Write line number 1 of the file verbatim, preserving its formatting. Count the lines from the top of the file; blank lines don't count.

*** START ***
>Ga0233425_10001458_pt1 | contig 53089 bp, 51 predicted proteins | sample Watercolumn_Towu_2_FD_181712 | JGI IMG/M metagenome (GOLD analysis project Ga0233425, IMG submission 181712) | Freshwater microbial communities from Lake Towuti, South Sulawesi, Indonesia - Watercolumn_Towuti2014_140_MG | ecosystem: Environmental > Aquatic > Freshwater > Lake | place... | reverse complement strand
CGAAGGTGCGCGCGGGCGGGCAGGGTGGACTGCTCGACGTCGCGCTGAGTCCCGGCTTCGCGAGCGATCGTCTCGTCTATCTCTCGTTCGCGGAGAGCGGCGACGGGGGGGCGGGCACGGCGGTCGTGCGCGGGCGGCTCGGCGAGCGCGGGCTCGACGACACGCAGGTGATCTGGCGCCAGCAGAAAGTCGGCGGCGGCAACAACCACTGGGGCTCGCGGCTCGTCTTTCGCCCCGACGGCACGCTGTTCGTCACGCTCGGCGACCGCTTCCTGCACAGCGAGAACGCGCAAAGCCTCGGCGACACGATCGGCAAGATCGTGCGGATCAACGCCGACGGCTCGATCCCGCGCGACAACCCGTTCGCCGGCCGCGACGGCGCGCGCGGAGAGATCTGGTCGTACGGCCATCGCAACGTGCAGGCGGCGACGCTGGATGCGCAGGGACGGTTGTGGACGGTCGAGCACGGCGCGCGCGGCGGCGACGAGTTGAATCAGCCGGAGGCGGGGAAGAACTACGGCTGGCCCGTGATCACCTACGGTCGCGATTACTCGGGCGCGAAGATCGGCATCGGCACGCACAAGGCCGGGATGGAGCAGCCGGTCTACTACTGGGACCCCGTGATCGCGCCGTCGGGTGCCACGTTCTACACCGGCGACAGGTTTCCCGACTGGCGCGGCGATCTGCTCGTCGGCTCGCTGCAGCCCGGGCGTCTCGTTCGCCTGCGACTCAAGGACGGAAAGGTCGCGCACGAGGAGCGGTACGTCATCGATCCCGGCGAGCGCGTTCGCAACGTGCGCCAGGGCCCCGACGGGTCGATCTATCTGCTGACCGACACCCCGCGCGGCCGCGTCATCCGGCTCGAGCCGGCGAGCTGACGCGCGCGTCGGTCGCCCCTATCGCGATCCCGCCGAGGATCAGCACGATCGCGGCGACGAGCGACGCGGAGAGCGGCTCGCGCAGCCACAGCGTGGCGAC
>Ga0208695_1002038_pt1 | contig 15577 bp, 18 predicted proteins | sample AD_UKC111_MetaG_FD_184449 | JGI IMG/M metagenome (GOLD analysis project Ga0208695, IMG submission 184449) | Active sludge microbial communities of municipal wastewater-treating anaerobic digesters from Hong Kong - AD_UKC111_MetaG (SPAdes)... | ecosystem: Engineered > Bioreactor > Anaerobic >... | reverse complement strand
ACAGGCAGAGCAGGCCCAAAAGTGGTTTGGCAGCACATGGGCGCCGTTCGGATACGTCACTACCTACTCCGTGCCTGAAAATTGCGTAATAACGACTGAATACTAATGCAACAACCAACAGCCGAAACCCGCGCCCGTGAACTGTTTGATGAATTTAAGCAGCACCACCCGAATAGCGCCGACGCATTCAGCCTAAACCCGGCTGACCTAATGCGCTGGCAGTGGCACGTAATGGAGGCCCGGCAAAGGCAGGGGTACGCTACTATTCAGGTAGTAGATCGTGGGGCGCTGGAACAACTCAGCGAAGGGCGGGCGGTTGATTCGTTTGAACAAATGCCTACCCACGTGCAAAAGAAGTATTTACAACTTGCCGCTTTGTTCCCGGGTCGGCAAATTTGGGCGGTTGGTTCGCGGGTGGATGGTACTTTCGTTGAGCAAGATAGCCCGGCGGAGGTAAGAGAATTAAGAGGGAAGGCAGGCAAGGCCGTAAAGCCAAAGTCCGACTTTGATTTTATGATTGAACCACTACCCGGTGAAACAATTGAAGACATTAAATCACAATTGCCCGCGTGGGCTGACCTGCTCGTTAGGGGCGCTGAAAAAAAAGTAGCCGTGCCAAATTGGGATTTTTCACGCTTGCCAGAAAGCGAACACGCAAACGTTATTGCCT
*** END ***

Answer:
>Ga0233425_10001458_pt1 | contig 53089 bp, 51 predicted proteins | sample Watercolumn_Towu_2_FD_181712 | JGI IMG/M metagenome (GOLD analysis project Ga0233425, IMG submission 181712) | Freshwater microbial communities from Lake Towuti, South Sulawesi, Indonesia - Watercolumn_Towuti2014_140_MG | ecosystem: Environmental > Aquatic > Freshwater > Lake | place... | reverse complement strand